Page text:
Community does push-ups to support military charity on Memorial Day weekend
A lively crowd showed up for the 10th annual installment of a push-ups for charity event at Recoup Personal Training in Costa Mesa on Saturday morning.
Participants showed their muscle and helped raise money for the Boot Campaign, a nonprofit whose mission statement is to “honor and restore the lives of veterans and military families through individualized, life-improving programs.”
Throughout the late morning and into the early afternoon, people put their palms on the mat and did as many push-ups as they could within 90 seconds. Pledges were taken for the push-ups produced.
Coming into the event, Mattison Fetters, the owner of the Costa Mesa-based gym, said that the annual fundraiser was closing in on $250,000 raised for military charities since its inception. He said it reached that goal on Saturday.
He then proceeded to pound out 75 push-ups with his hands placed on top of two separate medicine balls. He asked that donors take the degree of difficulty into consideration when making their pledges for that round.
Fetters went into business with his wife, Stevie, and their business partner Bo Wind. The gym opened in 2020. He said that he feels that taking care of veterans after their service time is a missing piece to the puzzle.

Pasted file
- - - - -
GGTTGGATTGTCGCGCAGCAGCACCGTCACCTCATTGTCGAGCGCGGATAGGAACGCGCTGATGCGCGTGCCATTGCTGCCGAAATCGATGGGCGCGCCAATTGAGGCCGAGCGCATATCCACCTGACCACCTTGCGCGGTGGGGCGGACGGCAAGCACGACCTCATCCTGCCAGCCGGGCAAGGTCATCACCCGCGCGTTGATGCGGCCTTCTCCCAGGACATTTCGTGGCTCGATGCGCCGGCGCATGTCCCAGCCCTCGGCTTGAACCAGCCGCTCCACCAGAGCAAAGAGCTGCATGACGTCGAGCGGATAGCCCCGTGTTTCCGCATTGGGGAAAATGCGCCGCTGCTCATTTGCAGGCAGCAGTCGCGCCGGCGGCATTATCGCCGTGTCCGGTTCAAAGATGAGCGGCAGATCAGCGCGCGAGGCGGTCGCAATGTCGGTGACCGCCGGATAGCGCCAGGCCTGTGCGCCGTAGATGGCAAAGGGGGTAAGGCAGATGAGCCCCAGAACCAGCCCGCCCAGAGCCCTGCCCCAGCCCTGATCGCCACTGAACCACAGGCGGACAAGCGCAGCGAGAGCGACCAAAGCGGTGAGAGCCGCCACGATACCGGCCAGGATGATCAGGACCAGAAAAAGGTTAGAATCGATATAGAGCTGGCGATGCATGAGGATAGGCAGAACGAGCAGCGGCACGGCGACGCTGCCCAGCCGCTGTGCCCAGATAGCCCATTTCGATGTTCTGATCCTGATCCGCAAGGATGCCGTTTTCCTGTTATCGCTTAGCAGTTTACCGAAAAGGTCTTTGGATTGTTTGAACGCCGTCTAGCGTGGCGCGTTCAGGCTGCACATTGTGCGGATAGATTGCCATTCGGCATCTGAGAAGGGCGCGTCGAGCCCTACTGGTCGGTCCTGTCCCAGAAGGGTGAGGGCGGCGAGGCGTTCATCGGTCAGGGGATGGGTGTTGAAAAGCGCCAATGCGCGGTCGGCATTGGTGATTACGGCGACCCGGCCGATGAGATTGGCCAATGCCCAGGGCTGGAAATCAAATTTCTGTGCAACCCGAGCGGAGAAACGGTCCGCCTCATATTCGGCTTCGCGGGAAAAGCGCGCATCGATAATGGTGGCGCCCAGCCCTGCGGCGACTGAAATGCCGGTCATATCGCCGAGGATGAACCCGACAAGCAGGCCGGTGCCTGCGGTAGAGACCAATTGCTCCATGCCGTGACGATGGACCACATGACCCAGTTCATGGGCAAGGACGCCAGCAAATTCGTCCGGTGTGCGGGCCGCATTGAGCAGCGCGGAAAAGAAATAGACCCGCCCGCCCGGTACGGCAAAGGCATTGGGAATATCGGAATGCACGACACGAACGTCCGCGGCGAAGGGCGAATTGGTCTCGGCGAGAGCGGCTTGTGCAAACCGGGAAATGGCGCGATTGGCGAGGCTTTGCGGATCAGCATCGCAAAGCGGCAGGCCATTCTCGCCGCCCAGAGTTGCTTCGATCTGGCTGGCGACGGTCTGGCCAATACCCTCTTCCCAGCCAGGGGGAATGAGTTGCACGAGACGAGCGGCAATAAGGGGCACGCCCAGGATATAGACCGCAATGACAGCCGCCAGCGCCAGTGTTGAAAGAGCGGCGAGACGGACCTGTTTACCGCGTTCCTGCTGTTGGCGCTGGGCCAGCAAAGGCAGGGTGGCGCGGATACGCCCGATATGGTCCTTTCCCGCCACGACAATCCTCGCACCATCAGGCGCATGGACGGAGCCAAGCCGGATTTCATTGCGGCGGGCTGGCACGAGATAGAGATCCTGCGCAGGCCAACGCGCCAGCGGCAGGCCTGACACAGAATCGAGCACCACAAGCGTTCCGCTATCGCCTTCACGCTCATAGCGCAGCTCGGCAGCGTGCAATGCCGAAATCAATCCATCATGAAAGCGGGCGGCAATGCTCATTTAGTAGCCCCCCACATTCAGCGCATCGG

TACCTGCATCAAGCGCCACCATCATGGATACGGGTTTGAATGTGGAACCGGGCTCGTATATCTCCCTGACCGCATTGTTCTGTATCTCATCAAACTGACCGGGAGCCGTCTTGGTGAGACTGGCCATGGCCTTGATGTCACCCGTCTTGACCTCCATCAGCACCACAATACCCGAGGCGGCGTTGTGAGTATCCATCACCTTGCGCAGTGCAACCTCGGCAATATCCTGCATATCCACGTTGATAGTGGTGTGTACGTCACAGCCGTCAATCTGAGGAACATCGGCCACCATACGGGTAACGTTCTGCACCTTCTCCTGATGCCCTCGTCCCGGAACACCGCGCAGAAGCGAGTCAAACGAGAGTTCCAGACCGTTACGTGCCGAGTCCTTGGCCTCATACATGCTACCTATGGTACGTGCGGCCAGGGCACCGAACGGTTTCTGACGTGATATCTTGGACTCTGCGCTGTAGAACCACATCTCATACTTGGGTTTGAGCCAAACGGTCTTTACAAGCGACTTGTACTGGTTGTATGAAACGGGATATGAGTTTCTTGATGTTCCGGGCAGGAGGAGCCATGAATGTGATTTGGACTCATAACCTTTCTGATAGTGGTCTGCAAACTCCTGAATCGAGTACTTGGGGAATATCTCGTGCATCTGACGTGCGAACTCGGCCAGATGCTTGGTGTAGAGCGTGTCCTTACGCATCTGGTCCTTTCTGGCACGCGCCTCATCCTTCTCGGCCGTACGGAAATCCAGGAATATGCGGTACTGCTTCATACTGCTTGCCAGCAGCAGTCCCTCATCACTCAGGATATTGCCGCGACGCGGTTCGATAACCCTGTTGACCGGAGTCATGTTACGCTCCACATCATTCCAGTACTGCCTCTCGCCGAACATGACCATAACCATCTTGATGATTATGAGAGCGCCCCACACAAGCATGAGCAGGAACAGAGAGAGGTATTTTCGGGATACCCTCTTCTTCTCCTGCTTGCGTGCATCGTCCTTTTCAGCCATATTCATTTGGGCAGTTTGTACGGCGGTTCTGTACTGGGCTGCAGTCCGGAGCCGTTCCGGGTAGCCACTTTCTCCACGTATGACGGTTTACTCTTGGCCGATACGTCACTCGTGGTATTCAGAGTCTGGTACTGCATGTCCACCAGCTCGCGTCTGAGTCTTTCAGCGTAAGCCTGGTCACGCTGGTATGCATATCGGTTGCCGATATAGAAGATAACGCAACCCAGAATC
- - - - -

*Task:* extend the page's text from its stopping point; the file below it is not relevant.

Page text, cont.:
That was the motivation for this annual fundraiser, which started out supporting the Wounded Warrior Project for the first four years and has now raised money for the Boot Campaign for the past six events.
“We feel strongly about how they spend their fundraising to care for service members,” Fetters said of the Boot Campaign.
Jason Borne, 36, of Houston is a veteran ambassador for the Boot Campaign. He said the organization is focused on bridging the gap for veterans upon their return to civilian life.
“What the Boot Campaign does is they provide personalized treatment for veterans, really a customized pipeline of recovery that they put them through to really solve the problems,” Borne said.
“One of the things that I’ve said in years past at these events is there’s plenty of people on social media … that raise awareness — which is great. Awareness is nice, it’s part of the process, but we can be aware of something and not do anything about it … Boot Campaign is trying to do the ‘now what.’”
There was also the popular veteran round, which saw four military veterans line up side-by-side and combine for 279 push-ups in their allotted time.
Kevin Whitney, 31, of Mission Viejo partook in the veteran round. He said he served in the Navy from 2009 to 2013. Now, he is the owner and broker of Whitney Realty, which made a $500 donation to the cause.
The event traditionally has been held on Armed Forces Day, but Whitney remarked that the timing could not have been better on Memorial Day weekend.
“Research of PTSD is very lacking, so it’s amazing you have a nonprofit that fully supports and raises money for PTSD research with military [personnel] and veterans,” Whitney said. “I’ve got to support it.”
Will Thompson, 45, of Costa Mesa is a member of the gym and a local artist. He brought paintings to the push-ups for charity fundraiser that were largely coastal creations, and he planned to donate 20% of the proceeds.
Thompson said he had already sold some of his work as of the early afternoon, adding, “I just like the idea of helping people out and helping out veterans.”
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